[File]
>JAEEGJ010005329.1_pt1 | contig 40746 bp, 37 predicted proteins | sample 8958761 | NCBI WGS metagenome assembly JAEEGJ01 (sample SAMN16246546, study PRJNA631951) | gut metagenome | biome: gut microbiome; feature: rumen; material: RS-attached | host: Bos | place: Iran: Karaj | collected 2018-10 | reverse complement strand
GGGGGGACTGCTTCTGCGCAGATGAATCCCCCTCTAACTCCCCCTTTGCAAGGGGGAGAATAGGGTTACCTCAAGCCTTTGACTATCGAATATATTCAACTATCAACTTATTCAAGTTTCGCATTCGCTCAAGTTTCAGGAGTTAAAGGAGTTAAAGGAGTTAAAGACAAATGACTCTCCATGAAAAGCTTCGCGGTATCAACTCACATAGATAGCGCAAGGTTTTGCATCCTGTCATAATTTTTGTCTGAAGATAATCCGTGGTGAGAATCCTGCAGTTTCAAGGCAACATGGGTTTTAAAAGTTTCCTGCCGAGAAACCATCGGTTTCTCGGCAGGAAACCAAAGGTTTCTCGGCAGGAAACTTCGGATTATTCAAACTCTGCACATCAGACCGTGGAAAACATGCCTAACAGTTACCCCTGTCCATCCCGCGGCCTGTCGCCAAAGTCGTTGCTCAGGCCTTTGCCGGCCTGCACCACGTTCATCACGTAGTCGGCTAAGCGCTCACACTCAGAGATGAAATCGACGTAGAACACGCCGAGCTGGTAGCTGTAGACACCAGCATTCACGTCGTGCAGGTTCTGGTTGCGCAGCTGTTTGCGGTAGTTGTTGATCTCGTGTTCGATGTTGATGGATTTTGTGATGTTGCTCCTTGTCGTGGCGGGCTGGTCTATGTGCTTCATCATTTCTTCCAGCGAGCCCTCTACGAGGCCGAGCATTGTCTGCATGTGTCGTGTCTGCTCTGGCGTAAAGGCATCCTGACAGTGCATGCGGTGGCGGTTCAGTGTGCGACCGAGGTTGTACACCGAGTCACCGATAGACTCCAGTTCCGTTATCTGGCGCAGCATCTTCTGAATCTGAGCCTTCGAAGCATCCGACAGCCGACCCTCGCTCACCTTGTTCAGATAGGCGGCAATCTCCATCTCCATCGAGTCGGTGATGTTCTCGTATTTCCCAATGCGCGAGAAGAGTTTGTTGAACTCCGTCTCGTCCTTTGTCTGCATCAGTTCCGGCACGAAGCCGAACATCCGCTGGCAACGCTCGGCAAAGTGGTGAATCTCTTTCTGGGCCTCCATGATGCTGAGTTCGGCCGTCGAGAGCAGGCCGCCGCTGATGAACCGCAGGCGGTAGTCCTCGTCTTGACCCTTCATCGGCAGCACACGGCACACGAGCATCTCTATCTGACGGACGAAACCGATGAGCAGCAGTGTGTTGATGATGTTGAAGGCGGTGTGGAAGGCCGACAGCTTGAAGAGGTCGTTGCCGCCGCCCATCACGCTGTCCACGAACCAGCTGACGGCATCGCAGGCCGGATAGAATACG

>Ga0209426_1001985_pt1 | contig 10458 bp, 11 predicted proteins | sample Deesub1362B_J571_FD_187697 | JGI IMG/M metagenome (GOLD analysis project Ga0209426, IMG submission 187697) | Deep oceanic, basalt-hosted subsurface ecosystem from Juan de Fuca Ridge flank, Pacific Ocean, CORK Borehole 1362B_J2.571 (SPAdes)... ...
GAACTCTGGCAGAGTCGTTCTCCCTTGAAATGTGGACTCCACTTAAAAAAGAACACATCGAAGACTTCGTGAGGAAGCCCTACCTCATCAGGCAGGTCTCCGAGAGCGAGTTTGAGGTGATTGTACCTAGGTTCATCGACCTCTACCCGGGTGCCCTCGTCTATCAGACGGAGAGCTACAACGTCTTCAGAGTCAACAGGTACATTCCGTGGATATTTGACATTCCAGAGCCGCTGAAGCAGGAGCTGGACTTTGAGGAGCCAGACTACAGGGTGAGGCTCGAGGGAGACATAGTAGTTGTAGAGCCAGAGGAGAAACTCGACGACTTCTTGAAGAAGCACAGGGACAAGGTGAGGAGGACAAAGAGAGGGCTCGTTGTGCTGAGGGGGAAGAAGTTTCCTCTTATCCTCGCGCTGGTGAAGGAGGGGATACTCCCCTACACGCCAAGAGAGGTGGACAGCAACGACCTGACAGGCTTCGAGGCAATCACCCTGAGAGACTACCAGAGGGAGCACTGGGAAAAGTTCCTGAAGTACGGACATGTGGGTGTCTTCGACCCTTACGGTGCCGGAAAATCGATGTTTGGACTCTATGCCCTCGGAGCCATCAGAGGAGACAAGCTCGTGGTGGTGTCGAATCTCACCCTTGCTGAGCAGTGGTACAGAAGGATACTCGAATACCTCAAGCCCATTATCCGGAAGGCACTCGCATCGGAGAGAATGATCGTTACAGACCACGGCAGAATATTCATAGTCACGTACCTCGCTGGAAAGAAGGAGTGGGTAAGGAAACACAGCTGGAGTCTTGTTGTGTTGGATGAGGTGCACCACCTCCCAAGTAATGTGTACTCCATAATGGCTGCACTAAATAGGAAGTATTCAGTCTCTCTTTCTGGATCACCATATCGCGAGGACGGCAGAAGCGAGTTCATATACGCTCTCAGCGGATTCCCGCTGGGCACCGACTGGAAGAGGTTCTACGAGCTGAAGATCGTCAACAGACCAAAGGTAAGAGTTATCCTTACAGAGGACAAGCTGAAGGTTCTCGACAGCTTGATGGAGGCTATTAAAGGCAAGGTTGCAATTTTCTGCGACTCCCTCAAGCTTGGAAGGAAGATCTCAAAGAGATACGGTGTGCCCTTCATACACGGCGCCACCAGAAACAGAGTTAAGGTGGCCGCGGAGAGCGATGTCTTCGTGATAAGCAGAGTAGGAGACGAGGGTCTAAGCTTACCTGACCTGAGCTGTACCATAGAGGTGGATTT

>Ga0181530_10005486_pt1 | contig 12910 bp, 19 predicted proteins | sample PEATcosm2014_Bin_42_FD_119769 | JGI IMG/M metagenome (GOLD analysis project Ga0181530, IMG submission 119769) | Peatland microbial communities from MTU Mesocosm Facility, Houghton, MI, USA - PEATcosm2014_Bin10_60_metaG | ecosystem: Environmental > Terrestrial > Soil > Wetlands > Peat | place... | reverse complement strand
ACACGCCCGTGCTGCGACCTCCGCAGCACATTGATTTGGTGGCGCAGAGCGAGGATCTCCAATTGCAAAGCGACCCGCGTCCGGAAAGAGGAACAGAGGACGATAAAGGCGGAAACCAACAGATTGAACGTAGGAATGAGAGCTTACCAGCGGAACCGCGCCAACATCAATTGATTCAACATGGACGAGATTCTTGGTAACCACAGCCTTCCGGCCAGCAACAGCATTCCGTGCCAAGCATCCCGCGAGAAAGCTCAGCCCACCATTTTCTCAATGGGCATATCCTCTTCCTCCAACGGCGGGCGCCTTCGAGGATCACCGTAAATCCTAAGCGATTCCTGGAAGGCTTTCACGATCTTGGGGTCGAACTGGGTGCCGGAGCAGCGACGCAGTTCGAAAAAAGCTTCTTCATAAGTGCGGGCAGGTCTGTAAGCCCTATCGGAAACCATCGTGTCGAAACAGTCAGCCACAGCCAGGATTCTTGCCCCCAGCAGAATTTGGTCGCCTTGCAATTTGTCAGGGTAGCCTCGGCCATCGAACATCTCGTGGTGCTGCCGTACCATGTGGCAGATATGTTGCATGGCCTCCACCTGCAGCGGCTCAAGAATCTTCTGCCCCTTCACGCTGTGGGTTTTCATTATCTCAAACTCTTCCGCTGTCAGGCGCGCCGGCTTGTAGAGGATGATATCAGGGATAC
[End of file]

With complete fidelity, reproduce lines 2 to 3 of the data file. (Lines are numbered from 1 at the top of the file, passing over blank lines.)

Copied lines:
GGGGGGACTGCTTCTGCGCAGATGAATCCCCCTCTAACTCCCCCTTTGCAAGGGGGAGAATAGGGTTACCTCAAGCCTTTGACTATCGAATATATTCAACTATCAACTTATTCAAGTTTCGCATTCGCTCAAGTTTCAGGAGTTAAAGGAGTTAAAGGAGTTAAAGACAAATGACTCTCCATGAAAAGCTTCGCGGTATCAACTCACATAGATAGCGCAAGGTTTTGCATCCTGTCATAATTTTTGTCTGAAGATAATCCGTGGTGAGAATCCTGCAGTTTCAAGGCAACATGGGTTTTAAAAGTTTCCTGCCGAGAAACCATCGGTTTCTCGGCAGGAAACCAAAGGTTTCTCGGCAGGAAACTTCGGATTATTCAAACTCTGCACATCAGACCGTGGAAAACATGCCTAACAGTTACCCCTGTCCATCCCGCGGCCTGTCGCCAAAGTCGTTGCTCAGGCCTTTGCCGGCCTGCACCACGTTCATCACGTAGTCGGCTAAGCGCTCACACTCAGAGATGAAATCGACGTAGAACACGCCGAGCTGGTAGCTGTAGACACCAGCATTCACGTCGTGCAGGTTCTGGTTGCGCAGCTGTTTGCGGTAGTTGTTGATCTCGTGTTCGATGTTGATGGATTTTGTGATGTTGCTCCTTGTCGTGGCGGGCTGGTCTATGTGCTTCATCATTTCTTCCAGCGAGCCCTCTACGAGGCCGAGCATTGTCTGCATGTGTCGTGTCTGCTCTGGCGTAAAGGCATCCTGACAGTGCATGCGGTGGCGGTTCAGTGTGCGACCGAGGTTGTACACCGAGTCACCGATAGACTCCAGTTCCGTTATCTGGCGCAGCATCTTCTGAATCTGAGCCTTCGAAGCATCCGACAGCCGACCCTCGCTCACCTTGTTCAGATAGGCGGCAATCTCCATCTCCATCGAGTCGGTGATGTTCTCGTATTTCCCAATGCGCGAGAAGAGTTTGTTGAACTCCGTCTCGTCCTTTGTCTGCATCAGTTCCGGCACGAAGCCGAACATCCGCTGGCAACGCTCGGCAAAGTGGTGAATCTCTTTCTGGGCCTCCATGATGCTGAGTTCGGCCGTCGAGAGCAGGCCGCCGCTGATGAACCGCAGGCGGTAGTCCTCGTCTTGACCCTTCATCGGCAGCACACGGCACACGAGCATCTCTATCTGACGGACGAAACCGATGAGCAGCAGTGTGTTGATGATGTTGAAGGCGGTGTGGAAGGCCGACAGCTTGAAGAGGTCGTTGCCGCCGCCCATCACGCTGTCCACGAACCAGCTGACGGCATCGCAGGCCGGATAGAATACG

>Ga0209426_1001985_pt1 | contig 10458 bp, 11 predicted proteins | sample Deesub1362B_J571_FD_187697 | JGI IMG/M metagenome (GOLD analysis project Ga0209426, IMG submission 187697) | Deep oceanic, basalt-hosted subsurface ecosystem from Juan de Fuca Ridge flank, Pacific Ocean, CORK Borehole 1362B_J2.571 (SPAdes)... ...